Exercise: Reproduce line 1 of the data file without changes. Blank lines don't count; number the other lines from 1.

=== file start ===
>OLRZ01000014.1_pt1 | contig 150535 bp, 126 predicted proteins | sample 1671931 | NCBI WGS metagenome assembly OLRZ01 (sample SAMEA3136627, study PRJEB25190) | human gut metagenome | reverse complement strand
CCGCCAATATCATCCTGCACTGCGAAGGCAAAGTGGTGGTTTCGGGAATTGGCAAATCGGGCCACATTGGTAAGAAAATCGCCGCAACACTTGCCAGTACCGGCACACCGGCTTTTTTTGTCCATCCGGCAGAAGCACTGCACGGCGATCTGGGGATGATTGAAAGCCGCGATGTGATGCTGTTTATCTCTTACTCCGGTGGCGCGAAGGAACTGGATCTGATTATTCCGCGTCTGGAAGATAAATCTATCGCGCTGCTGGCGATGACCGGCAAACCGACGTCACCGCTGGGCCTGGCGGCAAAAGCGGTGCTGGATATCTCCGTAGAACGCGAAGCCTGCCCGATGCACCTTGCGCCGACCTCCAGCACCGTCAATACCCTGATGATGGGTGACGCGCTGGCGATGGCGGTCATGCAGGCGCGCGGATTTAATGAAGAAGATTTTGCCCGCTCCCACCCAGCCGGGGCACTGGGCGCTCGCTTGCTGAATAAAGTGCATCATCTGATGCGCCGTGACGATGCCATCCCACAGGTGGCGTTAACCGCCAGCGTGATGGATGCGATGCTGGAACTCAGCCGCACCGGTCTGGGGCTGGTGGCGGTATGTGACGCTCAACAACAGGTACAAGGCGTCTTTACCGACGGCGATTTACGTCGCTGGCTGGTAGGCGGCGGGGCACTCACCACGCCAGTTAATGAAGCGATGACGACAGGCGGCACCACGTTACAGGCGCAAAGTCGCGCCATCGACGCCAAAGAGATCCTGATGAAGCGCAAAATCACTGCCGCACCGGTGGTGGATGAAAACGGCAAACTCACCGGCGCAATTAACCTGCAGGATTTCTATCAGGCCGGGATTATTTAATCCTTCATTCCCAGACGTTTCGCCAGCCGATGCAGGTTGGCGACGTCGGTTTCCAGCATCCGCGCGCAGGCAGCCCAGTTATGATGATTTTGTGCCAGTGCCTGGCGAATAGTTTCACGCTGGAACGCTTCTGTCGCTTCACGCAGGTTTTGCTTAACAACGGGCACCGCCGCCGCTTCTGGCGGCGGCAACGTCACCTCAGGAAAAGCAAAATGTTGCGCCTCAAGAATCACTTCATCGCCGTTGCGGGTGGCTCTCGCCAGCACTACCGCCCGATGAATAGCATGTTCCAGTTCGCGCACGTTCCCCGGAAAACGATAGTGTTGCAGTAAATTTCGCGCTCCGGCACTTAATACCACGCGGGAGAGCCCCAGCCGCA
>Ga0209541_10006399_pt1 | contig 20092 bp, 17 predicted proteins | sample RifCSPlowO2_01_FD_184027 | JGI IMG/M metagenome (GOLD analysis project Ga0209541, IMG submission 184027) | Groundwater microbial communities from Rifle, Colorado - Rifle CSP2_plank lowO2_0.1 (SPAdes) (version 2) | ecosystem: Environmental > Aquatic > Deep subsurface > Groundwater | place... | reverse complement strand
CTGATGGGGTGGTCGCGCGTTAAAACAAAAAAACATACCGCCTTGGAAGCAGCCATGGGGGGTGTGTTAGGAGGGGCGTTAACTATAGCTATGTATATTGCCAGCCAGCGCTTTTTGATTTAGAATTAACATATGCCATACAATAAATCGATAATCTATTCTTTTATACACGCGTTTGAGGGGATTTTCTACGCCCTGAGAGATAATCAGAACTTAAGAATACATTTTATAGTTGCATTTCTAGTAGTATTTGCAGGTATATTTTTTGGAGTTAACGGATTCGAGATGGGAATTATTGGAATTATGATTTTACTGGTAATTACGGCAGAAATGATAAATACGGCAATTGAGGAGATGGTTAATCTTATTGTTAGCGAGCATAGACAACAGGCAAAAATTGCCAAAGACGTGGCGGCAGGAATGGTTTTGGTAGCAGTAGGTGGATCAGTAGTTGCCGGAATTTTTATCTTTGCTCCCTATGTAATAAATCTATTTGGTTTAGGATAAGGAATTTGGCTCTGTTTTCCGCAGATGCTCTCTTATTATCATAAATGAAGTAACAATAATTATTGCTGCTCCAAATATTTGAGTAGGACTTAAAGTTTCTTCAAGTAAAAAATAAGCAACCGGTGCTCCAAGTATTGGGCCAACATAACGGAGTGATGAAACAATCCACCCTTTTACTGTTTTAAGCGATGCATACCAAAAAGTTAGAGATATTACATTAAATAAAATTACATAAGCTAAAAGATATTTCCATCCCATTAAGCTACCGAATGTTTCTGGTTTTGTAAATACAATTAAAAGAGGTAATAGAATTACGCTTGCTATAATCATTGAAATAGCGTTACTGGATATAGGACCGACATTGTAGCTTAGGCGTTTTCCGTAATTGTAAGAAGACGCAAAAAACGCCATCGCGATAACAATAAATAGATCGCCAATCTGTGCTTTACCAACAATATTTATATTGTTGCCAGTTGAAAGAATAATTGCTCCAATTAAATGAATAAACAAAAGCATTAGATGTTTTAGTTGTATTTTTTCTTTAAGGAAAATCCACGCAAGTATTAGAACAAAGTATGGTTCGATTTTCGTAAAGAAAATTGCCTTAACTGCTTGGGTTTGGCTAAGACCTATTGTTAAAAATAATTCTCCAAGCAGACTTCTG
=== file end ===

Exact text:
>OLRZ01000014.1_pt1 | contig 150535 bp, 126 predicted proteins | sample 1671931 | NCBI WGS metagenome assembly OLRZ01 (sample SAMEA3136627, study PRJEB25190) | human gut metagenome | reverse complement strand